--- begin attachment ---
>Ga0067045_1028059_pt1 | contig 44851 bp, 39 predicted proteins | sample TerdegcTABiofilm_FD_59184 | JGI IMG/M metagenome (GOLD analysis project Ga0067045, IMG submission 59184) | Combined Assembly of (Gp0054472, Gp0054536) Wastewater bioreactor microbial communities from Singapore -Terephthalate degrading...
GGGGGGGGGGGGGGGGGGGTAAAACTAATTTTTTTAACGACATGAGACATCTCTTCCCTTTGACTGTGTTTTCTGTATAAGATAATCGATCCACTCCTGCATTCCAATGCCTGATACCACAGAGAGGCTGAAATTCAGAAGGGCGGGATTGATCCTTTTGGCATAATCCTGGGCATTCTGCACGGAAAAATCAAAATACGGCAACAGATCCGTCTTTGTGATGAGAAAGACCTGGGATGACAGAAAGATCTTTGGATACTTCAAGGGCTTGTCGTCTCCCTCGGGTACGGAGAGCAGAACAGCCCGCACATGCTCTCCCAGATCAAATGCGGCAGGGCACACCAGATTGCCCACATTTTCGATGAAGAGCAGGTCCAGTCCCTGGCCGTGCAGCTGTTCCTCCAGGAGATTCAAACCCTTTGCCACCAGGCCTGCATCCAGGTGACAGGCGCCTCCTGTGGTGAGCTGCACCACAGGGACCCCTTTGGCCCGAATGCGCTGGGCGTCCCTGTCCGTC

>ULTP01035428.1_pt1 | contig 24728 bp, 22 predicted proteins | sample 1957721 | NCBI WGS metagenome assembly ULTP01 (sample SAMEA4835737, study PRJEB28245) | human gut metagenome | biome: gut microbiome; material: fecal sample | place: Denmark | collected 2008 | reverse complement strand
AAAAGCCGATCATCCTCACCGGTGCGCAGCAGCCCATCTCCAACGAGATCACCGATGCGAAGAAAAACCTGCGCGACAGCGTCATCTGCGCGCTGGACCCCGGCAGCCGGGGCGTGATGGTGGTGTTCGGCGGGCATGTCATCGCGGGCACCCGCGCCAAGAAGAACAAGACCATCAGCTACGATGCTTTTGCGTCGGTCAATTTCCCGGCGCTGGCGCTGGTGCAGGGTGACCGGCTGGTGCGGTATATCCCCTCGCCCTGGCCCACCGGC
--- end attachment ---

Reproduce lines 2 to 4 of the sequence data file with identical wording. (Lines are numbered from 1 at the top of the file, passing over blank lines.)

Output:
GGGGGGGGGGGGGGGGGGGTAAAACTAATTTTTTTAACGACATGAGACATCTCTTCCCTTTGACTGTGTTTTCTGTATAAGATAATCGATCCACTCCTGCATTCCAATGCCTGATACCACAGAGAGGCTGAAATTCAGAAGGGCGGGATTGATCCTTTTGGCATAATCCTGGGCATTCTGCACGGAAAAATCAAAATACGGCAACAGATCCGTCTTTGTGATGAGAAAGACCTGGGATGACAGAAAGATCTTTGGATACTTCAAGGGCTTGTCGTCTCCCTCGGGTACGGAGAGCAGAACAGCCCGCACATGCTCTCCCAGATCAAATGCGGCAGGGCACACCAGATTGCCCACATTTTCGATGAAGAGCAGGTCCAGTCCCTGGCCGTGCAGCTGTTCCTCCAGGAGATTCAAACCCTTTGCCACCAGGCCTGCATCCAGGTGACAGGCGCCTCCTGTGGTGAGCTGCACCACAGGGACCCCTTTGGCCCGAATGCGCTGGGCGTCCCTGTCCGTC

>ULTP01035428.1_pt1 | contig 24728 bp, 22 predicted proteins | sample 1957721 | NCBI WGS metagenome assembly ULTP01 (sample SAMEA4835737, study PRJEB28245) | human gut metagenome | biome: gut microbiome; material: fecal sample | place: Denmark | collected 2008 | reverse complement strand
AAAAGCCGATCATCCTCACCGGTGCGCAGCAGCCCATCTCCAACGAGATCACCGATGCGAAGAAAAACCTGCGCGACAGCGTCATCTGCGCGCTGGACCCCGGCAGCCGGGGCGTGATGGTGGTGTTCGGCGGGCATGTCATCGCGGGCACCCGCGCCAAGAAGAACAAGACCATCAGCTACGATGCTTTTGCGTCGGTCAATTTCCCGGCGCTGGCGCTGGTGCAGGGTGACCGGCTGGTGCGGTATATCCCCTCGCCCTGGCCCACCGGC